ATLANTA - It's no secret many teens and young adults who aren't old enough to drink will do what they can to get their hands on alcohol.
Mac Thurston is the owner of Mac's Beer & Wine Midtown Liquor and has recently noticed a growing number of authentic-looking fake identification cards presented by underage customers at his Midtown Atlanta store.
"It's something we're always vigilant about. It's always there. It's always happening and it's scary how good the cards look," said Thurston, who is also the president of the Georgia Alcohol Dealers Association.
His business is located on Peachtree Place and sits in close proximity to several Atlanta colleges. He said staff members have confiscated about 90 fake ID cards this semester with an application designed by Intellicheck — a tech company that verifies government-issued ID cards.
"It either goes green for go, yellow means we need to hold this sale for just a moment and take a little closer look at the ID, but if it hits red, no go. No sale," said Thurston.
At Mac's, that's an automatic confiscation of the fake card. In the rare event that someone wants to dispute a red result, there's an officer on duty who can run the card against state records.
"At that point, a lot of people understand OK, game over," said Thurston, who's been in business 34 years.
Intellicheck CEO Bryan Lewis said young people order a lot of authentic-looking cards online from vendors overseas. But many fraudulent identity card makers are directly targeting fraternities, sororities and even high school students who are willing to pay good money for a bad card.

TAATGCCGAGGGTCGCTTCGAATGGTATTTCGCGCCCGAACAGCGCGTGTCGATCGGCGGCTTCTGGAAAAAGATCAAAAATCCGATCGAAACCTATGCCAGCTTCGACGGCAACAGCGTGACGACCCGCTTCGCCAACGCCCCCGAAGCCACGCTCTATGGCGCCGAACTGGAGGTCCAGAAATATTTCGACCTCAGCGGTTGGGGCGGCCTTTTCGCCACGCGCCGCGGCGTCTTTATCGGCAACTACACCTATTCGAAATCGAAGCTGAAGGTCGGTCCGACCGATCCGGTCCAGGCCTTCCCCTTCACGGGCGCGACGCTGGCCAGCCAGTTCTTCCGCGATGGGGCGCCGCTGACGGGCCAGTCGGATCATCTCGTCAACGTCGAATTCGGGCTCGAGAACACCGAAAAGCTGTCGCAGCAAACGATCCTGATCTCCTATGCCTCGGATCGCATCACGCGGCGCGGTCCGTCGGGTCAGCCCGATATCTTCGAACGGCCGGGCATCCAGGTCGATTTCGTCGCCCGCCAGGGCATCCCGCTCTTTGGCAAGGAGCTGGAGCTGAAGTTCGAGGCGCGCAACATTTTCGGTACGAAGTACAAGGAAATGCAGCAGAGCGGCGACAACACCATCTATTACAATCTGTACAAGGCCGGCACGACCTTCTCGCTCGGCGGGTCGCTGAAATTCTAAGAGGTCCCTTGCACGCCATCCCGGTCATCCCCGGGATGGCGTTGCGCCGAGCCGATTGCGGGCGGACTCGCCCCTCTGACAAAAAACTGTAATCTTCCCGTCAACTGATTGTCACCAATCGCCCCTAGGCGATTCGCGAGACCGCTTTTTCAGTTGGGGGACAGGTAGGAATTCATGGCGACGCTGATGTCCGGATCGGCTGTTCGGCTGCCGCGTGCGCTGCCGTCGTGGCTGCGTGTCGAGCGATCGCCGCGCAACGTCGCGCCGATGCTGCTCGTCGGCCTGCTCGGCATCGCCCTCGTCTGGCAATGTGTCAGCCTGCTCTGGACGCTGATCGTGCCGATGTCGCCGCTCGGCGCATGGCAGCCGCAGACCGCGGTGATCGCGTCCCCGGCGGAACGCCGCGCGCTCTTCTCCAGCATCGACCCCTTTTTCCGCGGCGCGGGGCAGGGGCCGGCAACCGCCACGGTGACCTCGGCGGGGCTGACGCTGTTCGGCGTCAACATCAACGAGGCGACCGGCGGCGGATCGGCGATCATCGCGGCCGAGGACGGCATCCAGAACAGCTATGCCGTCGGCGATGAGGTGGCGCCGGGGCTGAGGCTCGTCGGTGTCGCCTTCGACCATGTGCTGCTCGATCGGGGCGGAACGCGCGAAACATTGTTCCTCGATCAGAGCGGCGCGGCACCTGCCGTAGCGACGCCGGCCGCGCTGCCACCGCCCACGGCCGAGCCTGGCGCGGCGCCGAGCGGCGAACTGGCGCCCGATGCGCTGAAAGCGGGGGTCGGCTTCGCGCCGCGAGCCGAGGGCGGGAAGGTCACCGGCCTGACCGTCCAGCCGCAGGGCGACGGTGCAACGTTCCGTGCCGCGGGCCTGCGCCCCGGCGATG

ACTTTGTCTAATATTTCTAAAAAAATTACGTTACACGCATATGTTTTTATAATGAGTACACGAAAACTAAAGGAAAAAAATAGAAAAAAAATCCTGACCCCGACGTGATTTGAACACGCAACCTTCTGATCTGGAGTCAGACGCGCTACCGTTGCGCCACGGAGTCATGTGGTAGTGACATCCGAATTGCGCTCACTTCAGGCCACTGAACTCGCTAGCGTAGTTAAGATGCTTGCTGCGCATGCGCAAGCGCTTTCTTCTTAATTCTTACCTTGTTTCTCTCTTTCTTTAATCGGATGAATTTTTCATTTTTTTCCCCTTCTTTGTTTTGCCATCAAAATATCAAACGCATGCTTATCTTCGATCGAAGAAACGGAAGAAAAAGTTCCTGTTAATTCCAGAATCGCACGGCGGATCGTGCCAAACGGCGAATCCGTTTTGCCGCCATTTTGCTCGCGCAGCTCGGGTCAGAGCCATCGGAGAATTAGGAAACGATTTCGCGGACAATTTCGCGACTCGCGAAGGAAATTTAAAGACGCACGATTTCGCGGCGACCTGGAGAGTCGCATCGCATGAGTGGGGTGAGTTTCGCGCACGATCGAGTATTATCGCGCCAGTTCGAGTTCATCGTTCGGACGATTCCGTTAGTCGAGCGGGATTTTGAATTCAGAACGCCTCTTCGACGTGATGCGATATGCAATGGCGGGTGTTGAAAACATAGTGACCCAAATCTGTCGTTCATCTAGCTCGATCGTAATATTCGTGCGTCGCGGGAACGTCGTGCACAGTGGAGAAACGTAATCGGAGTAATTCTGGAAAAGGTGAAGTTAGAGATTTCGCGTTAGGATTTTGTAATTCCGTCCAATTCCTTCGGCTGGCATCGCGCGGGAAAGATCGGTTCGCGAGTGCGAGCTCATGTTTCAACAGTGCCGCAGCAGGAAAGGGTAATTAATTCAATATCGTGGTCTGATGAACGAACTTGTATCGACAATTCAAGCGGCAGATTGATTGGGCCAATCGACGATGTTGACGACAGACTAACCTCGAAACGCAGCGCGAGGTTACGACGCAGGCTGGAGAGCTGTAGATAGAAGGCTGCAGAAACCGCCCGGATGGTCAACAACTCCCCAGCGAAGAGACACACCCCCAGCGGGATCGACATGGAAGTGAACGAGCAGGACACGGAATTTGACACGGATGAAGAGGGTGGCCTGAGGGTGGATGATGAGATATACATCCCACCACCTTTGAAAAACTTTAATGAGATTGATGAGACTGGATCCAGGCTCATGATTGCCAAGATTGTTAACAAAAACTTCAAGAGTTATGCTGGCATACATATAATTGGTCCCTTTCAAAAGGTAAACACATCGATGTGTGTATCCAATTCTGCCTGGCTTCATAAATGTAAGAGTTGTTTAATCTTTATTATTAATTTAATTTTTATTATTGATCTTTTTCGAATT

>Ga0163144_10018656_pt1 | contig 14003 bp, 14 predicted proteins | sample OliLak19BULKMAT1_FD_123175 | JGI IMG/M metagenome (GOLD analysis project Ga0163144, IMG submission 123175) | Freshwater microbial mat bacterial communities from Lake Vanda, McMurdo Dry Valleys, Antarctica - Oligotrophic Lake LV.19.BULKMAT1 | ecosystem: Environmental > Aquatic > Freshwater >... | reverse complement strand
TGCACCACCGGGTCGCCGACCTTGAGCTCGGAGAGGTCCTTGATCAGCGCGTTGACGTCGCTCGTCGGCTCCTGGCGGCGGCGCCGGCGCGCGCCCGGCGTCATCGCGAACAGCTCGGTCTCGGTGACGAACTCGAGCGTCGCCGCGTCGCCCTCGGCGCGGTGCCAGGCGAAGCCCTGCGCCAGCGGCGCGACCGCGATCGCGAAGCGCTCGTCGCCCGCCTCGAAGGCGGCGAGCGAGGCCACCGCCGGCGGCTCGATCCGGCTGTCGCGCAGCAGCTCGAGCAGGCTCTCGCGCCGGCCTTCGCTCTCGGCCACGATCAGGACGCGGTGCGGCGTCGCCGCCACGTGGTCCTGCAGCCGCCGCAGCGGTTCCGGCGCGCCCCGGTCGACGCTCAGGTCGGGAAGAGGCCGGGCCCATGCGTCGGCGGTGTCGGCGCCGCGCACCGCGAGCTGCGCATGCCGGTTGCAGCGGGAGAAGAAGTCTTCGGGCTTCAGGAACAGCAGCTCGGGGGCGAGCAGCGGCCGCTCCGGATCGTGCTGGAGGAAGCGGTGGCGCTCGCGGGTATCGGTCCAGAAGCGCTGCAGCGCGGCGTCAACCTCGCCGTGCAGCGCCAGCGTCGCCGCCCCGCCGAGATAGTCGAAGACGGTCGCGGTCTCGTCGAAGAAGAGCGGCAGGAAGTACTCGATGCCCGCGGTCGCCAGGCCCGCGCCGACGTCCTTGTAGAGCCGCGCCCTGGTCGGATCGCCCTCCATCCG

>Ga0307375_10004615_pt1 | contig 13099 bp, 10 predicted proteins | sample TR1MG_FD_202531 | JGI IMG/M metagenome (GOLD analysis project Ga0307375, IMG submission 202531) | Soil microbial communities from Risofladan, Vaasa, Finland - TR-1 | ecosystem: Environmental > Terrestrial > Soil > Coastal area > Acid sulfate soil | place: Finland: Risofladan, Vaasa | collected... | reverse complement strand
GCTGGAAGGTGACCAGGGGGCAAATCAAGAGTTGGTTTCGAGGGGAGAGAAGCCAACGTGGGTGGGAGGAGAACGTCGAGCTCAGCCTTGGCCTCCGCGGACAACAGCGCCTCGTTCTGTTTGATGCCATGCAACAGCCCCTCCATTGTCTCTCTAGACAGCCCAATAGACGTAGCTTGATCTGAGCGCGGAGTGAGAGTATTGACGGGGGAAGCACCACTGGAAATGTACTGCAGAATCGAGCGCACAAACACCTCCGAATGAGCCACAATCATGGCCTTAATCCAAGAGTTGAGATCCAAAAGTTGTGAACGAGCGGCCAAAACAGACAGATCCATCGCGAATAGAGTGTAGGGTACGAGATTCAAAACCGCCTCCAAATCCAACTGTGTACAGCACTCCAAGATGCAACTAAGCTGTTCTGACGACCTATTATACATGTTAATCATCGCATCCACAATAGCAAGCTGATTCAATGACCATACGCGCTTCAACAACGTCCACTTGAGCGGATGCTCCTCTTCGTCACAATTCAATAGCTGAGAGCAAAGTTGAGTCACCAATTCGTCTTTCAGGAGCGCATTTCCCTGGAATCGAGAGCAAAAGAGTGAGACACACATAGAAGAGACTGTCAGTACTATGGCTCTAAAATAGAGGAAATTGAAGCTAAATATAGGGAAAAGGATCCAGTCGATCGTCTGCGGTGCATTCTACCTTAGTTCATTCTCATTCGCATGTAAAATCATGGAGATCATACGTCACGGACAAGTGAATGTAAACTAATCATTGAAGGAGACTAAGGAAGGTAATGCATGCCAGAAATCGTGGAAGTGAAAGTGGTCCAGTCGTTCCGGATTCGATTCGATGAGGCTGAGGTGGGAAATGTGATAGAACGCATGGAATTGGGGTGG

"The criminals now have this down to a science where they can even print these in the back of a van with a generator and a high-quality printer and just order the right plastic from China. The pricing I was looking at for Georgia, if you order one by yourself, it's $200. If you order one with one a friend, it's $80 or four or more and they drop to $70 dollars," said Lewis.
Lewis said clients have reported a higher volume of authentic-looking fake identification cards all across the country. He hopes state lawmakers will crackdown on the problem, but said in the meantime, parents should intervene.
"Make sure the kids know you can get into serious trouble for this. Depending on where you're at, you can get charged with felonies for having these fake IDs. But if states don't change the laws, people that want to just let kids have it are going to do it because all they'll do is look at the license and they're absolved of any liability and that needs to change," Lewis added.
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